A Day in the Life

Ughhhhh. Five more minutes. Five more minutes. FIVE MOOOORE MINNNUTES! I think to myself as my fifth and final alarm blares, jarring me from my sleep. I look at the clock. Sigh. No more minutes. I was pushing it as it was. Three minute shower time. I throw on clothes after kind of sort of drying off and simultaneously brush my teeth, hunt a missing shoe, and grab my keys. Catching a glimpse in the mirror, I smile wryly. Good enough, I guess. I kiss my love goodbye and off I go.
Thirteen miles to empty. It’s going to have to do. I’ll make it on time but only if the bridge isn’t up. Don’t be up. Don’t be up. Don’t be up! Traffic isn’t backed up. Always a good sign. Ahhh! I breathe a sigh of relief as I see the cars flowing smoothly over the bridge. I’m going to make it.
I pull into my client’s driveway with three minutes to spare.
“Help me have patience. Help me do some good. Help me maintain my sanity”. It is my little ritual. I send that prayer out to the universe at the beginning of every shift.
I let myself in the house and start the coffee. My client is still sleeping pretty soundly, so I put out some chicken to defrost for dinner, prepare her morning meds, set up her glucometer and put the gas fireplace on low to knock out the chill in the room.
“HEY GAL!”, her husband yells down from upstairs. I make sure she’s still asleep before I go to the staircase. He forgets sometimes that he hired me as his wife’s caregiver and often monopolizes my time. Still, he means well and I don’t have the heart to tell him. I think he sometimes just wants a captive audience.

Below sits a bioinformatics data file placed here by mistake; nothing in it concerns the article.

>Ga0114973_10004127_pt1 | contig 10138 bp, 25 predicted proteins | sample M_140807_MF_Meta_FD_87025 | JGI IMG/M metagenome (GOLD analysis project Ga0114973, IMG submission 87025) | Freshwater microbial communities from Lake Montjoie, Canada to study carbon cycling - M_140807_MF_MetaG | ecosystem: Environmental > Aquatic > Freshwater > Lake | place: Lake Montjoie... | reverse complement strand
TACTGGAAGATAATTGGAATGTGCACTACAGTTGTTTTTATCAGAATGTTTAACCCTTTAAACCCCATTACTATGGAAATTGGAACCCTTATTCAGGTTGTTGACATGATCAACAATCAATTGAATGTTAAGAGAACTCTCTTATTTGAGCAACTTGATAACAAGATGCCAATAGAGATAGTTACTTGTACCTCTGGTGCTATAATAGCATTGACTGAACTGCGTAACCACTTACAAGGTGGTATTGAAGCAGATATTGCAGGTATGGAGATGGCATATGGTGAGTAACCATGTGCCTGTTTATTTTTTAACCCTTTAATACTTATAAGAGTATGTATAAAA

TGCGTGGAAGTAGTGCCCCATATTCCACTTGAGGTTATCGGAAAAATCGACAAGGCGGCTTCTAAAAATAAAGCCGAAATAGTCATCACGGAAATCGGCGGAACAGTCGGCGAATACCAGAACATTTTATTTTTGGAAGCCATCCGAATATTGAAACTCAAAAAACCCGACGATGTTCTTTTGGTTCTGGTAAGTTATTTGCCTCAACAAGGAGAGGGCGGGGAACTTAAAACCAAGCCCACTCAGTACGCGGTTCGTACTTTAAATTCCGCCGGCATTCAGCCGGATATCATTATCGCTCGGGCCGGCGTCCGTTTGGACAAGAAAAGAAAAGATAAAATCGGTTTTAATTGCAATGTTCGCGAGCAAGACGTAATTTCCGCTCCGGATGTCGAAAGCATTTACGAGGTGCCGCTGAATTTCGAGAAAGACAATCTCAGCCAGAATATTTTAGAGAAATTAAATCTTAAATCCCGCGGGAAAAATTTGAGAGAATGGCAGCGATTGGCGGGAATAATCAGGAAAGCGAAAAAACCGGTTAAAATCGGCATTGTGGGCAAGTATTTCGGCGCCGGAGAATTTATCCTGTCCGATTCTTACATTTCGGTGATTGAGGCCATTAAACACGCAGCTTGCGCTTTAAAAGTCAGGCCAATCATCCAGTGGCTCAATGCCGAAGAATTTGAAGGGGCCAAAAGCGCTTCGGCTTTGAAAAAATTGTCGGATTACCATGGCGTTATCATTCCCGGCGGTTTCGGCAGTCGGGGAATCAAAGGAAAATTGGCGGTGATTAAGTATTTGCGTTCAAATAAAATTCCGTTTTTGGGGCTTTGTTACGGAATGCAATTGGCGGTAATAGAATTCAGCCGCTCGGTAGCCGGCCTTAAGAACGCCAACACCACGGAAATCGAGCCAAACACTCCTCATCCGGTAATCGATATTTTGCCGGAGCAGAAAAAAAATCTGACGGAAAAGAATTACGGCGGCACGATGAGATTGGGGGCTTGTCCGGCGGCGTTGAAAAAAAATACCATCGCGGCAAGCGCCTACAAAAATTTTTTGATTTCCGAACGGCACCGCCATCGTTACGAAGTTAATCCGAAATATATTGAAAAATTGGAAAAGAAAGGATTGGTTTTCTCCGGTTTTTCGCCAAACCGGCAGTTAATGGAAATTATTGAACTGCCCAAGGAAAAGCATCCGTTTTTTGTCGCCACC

After ten minutes of listening about his knee pain, bunions,”damned liberals”, and a list of chores he expects me to do (honestly, I’m not sure how cleaning HIS bathroom became part of my job duties), I am able to make a graceful (graceful-ish) exit.
My client and her husband live in a beautiful house on the beach. It’s huge, divided into two separate living quarters, almost like separate apartments. Most of the time, when he is home, he is downstairs with my client. The upstairs is mainly for when he goes to bed. He is active and loves to be out and about, so until one or so, my client and I have the house to ourselves.
I head into her room to start the day’s routine. First, I open the blinds. Then I check to see if she took any of the three pain pills that are left by her bedside. If all three are there, we’re in for a good day. If all three are gone, it’s going to be a rough one. There are two. Could go either way. I massage her legs to get the blood flowing, apply lotion and her leg brace. The transfer from bed to chair goes smoothly and we are off to the bathroom.
We call it the bat-cave. A good chunk of our time is spent in there. I think, in part, because it is a comfort zone for her. She has a routine and deviating from it causes her unease. In the mornings, we wash her face, she takes her AM meds. She says she keeps pharmacies in business. I check her blood sugar. She handles it like a champ. 137. Not too shabby.